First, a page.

Schlude referenced, as the former vice president of the police union, “deep internal conversations” about community accountability were a necessity.

Zeller: He said he comes from a diverse Latino community, which had a Latino advisory committee, and acknowledged the importance of working with community boards.

When talking about the mistakes in policing, “I’m the type of individual that if we make a mistake, I’m going to own that,” Zeller said.

Clark: He said he wants to ensure that he is transparent in his role, treating the community as equal partners to identify and solve problems, ensuring that his words align with his actions.

“Anytime I put myself before you, you lose, and you should never lose,” Clark said.

Law enforcement accreditation

All four candidates mentioned CALEA; the oldest and most popular policing accreditation across the country.

Haley: He referenced the 21st Century Policing report under former President Obama’s administration, which was commissioned to determine how to make the relationship between the public and police better.

He said his task is to “look, learn and listen” when it comes to moving the department toward accreditation.

Schlude: She believes accreditation shows the department cares to provide residents a “top-notch service.”

Schlude added that accreditation increases transparency in how the police department functions, which will be an internal priority.

Zeller: He said part of building trust within the community involves having “an outside set of eyes to look at policy, procedures and practices.”

“A good middle ground is to have a very robust and dynamic state-level accreditation,” Zeller said.

Clark: He has been the chief executive officer of two accredited departments, and he said “accreditation in law enforcement is like the gold standard.”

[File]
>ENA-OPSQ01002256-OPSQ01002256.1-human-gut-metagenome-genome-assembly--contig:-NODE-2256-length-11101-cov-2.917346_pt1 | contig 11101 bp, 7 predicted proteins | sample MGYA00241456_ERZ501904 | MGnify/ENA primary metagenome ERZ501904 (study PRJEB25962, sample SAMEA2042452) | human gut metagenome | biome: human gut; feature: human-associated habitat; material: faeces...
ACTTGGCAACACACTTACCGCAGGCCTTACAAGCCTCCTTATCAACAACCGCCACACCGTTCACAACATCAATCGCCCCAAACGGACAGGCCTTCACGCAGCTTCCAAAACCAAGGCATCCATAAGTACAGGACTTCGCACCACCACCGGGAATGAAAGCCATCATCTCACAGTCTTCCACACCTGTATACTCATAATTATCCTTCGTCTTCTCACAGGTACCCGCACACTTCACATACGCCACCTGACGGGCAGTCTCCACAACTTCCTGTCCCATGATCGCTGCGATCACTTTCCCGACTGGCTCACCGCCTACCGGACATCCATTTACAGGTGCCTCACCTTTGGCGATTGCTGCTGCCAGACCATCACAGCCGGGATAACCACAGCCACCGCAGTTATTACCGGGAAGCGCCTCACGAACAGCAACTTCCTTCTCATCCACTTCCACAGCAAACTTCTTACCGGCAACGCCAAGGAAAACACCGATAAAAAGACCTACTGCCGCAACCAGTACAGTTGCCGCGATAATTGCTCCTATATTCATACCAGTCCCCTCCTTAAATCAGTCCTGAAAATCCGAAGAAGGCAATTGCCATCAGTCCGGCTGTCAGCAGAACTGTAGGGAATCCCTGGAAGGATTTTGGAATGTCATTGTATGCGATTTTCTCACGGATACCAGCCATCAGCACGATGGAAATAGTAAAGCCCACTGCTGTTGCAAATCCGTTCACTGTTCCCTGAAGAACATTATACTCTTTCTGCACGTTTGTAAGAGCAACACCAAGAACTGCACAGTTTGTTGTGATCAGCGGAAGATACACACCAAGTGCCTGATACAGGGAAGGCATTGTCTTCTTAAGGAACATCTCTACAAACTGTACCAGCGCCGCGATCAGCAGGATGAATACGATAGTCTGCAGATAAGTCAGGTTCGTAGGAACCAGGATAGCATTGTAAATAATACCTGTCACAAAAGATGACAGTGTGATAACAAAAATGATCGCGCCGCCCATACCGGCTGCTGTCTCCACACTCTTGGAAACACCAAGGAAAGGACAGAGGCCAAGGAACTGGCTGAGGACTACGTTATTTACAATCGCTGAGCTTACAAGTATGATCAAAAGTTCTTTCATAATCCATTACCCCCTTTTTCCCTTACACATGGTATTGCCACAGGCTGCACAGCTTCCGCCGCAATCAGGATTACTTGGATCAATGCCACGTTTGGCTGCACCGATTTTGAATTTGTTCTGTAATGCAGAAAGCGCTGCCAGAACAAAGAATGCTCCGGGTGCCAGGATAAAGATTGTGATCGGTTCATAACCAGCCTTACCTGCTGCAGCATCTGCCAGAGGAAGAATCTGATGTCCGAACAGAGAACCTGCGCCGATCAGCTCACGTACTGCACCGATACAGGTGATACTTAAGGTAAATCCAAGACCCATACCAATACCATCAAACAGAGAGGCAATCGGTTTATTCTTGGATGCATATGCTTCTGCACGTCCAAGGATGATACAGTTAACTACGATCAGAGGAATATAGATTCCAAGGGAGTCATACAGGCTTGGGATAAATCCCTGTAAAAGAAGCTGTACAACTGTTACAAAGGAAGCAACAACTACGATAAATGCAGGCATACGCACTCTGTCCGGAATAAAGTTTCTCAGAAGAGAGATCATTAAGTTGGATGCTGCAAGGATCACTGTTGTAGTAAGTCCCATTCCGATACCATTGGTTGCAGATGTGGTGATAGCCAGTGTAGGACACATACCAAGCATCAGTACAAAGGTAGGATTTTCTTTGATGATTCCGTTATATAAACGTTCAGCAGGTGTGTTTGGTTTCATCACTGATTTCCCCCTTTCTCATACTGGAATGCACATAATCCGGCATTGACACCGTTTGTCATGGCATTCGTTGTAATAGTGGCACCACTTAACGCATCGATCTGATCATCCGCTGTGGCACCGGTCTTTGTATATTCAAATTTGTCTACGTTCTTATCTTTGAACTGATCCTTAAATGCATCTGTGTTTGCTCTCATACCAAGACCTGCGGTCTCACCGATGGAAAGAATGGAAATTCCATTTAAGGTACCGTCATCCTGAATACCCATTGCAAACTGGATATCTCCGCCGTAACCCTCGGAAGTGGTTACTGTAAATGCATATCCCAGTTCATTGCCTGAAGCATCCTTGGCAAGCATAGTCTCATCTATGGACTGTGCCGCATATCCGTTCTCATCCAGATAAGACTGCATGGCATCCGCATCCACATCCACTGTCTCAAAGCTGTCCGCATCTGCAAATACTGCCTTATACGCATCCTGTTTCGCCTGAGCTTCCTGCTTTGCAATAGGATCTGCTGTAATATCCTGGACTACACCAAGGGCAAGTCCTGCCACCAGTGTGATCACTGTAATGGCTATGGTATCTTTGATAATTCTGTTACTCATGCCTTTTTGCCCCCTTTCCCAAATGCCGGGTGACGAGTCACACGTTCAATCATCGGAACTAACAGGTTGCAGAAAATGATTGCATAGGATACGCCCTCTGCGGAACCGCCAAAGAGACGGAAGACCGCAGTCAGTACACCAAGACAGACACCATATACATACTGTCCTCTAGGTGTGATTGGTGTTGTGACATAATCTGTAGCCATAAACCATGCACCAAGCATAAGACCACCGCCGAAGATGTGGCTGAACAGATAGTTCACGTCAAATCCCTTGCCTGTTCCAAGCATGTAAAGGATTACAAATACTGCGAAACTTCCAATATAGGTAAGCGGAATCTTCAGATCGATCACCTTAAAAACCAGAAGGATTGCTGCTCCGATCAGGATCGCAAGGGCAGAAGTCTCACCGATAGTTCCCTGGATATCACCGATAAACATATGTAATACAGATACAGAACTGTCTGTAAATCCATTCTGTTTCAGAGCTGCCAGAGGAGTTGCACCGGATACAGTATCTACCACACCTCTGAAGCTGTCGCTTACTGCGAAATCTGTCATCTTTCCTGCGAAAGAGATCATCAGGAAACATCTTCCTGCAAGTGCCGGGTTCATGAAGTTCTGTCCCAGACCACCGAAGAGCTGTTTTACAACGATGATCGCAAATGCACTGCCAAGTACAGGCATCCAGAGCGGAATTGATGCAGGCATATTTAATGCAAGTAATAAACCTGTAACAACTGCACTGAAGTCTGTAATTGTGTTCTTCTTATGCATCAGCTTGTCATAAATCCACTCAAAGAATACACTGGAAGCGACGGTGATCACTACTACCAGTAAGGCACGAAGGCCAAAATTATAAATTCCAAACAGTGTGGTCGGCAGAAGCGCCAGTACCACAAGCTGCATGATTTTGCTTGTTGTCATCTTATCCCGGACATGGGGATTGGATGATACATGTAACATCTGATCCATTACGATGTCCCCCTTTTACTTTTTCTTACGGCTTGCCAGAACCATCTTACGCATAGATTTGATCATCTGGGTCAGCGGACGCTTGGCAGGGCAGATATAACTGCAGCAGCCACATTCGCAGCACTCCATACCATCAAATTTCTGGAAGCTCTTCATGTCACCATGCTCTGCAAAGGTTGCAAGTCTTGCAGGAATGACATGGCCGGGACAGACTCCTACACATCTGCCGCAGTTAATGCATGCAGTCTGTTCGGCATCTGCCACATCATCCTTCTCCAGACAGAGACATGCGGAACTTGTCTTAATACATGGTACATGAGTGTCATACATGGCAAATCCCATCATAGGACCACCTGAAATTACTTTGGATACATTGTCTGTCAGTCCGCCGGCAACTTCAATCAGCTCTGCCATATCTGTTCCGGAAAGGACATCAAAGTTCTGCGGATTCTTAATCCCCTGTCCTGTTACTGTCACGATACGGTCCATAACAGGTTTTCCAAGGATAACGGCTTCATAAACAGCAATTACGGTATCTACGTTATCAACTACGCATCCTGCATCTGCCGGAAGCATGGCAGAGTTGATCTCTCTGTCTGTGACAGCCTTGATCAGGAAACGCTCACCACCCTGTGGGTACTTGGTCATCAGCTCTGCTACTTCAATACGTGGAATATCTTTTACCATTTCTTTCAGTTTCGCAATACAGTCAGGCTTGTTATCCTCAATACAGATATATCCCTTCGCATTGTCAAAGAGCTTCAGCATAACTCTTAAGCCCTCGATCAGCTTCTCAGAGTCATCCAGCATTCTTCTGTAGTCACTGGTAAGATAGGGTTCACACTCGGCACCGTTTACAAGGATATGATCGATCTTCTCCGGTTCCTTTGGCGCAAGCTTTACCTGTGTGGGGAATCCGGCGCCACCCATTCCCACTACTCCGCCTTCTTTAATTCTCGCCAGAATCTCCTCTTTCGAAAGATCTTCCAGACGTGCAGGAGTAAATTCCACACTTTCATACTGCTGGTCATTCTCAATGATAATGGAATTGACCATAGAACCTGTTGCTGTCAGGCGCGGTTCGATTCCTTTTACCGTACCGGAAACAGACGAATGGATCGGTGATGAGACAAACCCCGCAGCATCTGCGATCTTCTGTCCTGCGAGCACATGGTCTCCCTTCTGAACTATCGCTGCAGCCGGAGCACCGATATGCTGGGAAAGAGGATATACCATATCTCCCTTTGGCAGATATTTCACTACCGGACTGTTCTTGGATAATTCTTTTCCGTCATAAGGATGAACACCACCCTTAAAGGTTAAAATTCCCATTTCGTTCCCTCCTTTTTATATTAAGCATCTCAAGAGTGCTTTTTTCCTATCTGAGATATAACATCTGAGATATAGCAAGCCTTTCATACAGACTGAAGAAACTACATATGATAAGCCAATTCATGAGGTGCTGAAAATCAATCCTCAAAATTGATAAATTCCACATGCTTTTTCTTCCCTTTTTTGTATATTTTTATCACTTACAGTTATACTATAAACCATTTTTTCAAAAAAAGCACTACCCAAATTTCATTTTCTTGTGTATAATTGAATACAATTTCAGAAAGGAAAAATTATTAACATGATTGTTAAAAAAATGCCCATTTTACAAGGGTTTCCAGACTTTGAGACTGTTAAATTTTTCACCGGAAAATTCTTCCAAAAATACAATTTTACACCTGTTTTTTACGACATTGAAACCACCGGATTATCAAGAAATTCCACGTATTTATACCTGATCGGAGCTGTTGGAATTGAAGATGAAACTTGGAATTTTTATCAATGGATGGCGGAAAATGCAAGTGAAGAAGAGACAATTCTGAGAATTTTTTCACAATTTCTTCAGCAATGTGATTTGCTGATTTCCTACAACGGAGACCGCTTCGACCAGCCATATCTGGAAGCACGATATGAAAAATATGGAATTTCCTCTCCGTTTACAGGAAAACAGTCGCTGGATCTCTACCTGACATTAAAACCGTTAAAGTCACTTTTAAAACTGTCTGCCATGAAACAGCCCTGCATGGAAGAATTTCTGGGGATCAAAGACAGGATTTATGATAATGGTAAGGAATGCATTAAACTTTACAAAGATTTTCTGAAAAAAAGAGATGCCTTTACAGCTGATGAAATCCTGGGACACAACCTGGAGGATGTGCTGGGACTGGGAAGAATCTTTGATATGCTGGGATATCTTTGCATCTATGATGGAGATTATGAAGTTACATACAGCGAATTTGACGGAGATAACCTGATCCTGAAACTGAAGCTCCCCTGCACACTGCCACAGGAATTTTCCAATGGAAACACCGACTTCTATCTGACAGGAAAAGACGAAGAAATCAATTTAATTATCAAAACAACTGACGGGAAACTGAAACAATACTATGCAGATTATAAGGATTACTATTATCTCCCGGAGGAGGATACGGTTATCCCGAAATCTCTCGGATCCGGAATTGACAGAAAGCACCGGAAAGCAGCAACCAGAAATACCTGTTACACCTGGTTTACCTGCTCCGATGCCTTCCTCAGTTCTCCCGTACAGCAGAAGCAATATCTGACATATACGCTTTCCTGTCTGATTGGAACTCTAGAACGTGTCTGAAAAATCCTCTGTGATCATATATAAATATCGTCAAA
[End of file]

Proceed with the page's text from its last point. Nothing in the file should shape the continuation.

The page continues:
Clark compared police department accreditation to sending your child to an accredited university and visiting a board-certified doctor, “so why wouldn’t you want your police department to be accredited?”


Immediately following the forum, a meet-and-greet with the candidates took place where attendees could speak with the finalists on a more personal level.

The ultimate decision for who is hired is up to City Manager De’Carlon Seewood. Susan Renee Carter, president of Race Matters, Friends, said she feels the city is better prepared for the selection of a new police chief than they were in the past.

“I was really impressed with the process and how De’Carlon, at Monday’s council meeting, described the process,” Carter said. “It was very good to hear what all has gone into this, what the next steps are, what to expect.”

Candidates will face panels of Columbia community members Thursday, who will provide feedback to Seewood. His decision is planned to be revealed in November, said city spokesperson Sydney Olsen.

Missourian reporters Paige Gerling, Zoe Homan and Aidan Pittman contributed to this report.

The Columbia Missourian is a community news organization managed by professional editors and staffed by Missouri School of Journalism students who do the reporting, design, copy editing, information graphics, photography and multimedia.